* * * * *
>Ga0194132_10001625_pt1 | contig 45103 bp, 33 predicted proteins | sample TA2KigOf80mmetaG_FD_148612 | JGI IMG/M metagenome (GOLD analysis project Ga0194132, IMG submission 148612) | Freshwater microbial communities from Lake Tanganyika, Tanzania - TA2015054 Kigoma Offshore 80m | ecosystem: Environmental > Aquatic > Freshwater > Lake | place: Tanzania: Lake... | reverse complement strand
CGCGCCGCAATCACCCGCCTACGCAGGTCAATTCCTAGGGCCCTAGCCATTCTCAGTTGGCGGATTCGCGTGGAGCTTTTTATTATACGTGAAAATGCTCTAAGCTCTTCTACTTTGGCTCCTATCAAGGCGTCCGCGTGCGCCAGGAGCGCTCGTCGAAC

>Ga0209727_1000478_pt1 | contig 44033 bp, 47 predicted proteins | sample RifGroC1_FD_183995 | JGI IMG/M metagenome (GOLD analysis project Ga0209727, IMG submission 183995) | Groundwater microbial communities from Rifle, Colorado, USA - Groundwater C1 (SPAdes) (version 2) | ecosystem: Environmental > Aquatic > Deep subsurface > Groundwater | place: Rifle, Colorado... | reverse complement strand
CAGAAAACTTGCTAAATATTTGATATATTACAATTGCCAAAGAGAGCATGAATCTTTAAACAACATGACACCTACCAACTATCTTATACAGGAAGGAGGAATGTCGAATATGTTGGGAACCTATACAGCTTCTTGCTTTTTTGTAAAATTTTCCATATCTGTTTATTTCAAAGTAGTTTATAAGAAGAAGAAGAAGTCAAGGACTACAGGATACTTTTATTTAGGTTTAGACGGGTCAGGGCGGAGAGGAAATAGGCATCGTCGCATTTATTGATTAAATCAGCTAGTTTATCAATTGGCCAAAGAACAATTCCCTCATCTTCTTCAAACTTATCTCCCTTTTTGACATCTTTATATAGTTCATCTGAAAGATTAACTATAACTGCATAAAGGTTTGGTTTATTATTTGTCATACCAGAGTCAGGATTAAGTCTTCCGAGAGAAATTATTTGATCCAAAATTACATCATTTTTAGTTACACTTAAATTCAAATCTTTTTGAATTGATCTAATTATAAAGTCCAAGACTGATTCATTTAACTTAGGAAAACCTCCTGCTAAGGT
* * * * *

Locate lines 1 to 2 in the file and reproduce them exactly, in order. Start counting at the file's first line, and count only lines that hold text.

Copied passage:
>Ga0194132_10001625_pt1 | contig 45103 bp, 33 predicted proteins | sample TA2KigOf80mmetaG_FD_148612 | JGI IMG/M metagenome (GOLD analysis project Ga0194132, IMG submission 148612) | Freshwater microbial communities from Lake Tanganyika, Tanzania - TA2015054 Kigoma Offshore 80m | ecosystem: Environmental > Aquatic > Freshwater > Lake | place: Tanzania: Lake... | reverse complement strand
CGCGCCGCAATCACCCGCCTACGCAGGTCAATTCCTAGGGCCCTAGCCATTCTCAGTTGGCGGATTCGCGTGGAGCTTTTTATTATACGTGAAAATGCTCTAAGCTCTTCTACTTTGGCTCCTATCAAGGCGTCCGCGTGCGCCAGGAGCGCTCGTCGAAC